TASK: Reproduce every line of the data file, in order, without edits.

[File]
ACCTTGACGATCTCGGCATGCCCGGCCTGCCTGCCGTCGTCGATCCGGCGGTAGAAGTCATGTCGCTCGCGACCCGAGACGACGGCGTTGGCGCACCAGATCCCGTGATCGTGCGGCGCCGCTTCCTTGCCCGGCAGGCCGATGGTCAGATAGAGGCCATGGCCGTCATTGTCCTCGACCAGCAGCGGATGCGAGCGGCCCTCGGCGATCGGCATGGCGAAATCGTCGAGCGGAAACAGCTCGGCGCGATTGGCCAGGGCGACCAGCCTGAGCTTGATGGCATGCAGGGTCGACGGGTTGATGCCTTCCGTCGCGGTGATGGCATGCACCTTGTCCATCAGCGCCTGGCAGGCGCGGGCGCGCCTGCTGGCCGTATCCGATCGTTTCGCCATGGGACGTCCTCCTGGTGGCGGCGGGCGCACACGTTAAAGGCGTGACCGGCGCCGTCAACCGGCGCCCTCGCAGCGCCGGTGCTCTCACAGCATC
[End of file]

ACCTTGACGATCTCGGCATGCCCGGCCTGCCTGCCGTCGTCGATCCGGCGGTAGAAGTCATGTCGCTCGCGACCCGAGACGACGGCGTTGGCGCACCAGATCCCGTGATCGTGCGGCGCCGCTTCCTTGCCCGGCAGGCCGATGGTCAGATAGAGGCCATGGCCGTCATTGTCCTCGACCAGCAGCGGATGCGAGCGGCCCTCGGCGATCGGCATGGCGAAATCGTCGAGCGGAAACAGCTCGGCGCGATTGGCCAGGGCGACCAGCCTGAGCTTGATGGCATGCAGGGTCGACGGGTTGATGCCTTCCGTCGCGGTGATGGCATGCACCTTGTCCATCAGCGCCTGGCAGGCGCGGGCGCGCCTGCTGGCCGTATCCGATCGTTTCGCCATGGGACGTCCTCCTGGTGGCGGCGGGCGCACACGTTAAAGGCGTGACCGGCGCCGTCAACCGGCGCCCTCGCAGCGCCGGTGCTCTCACAGCATC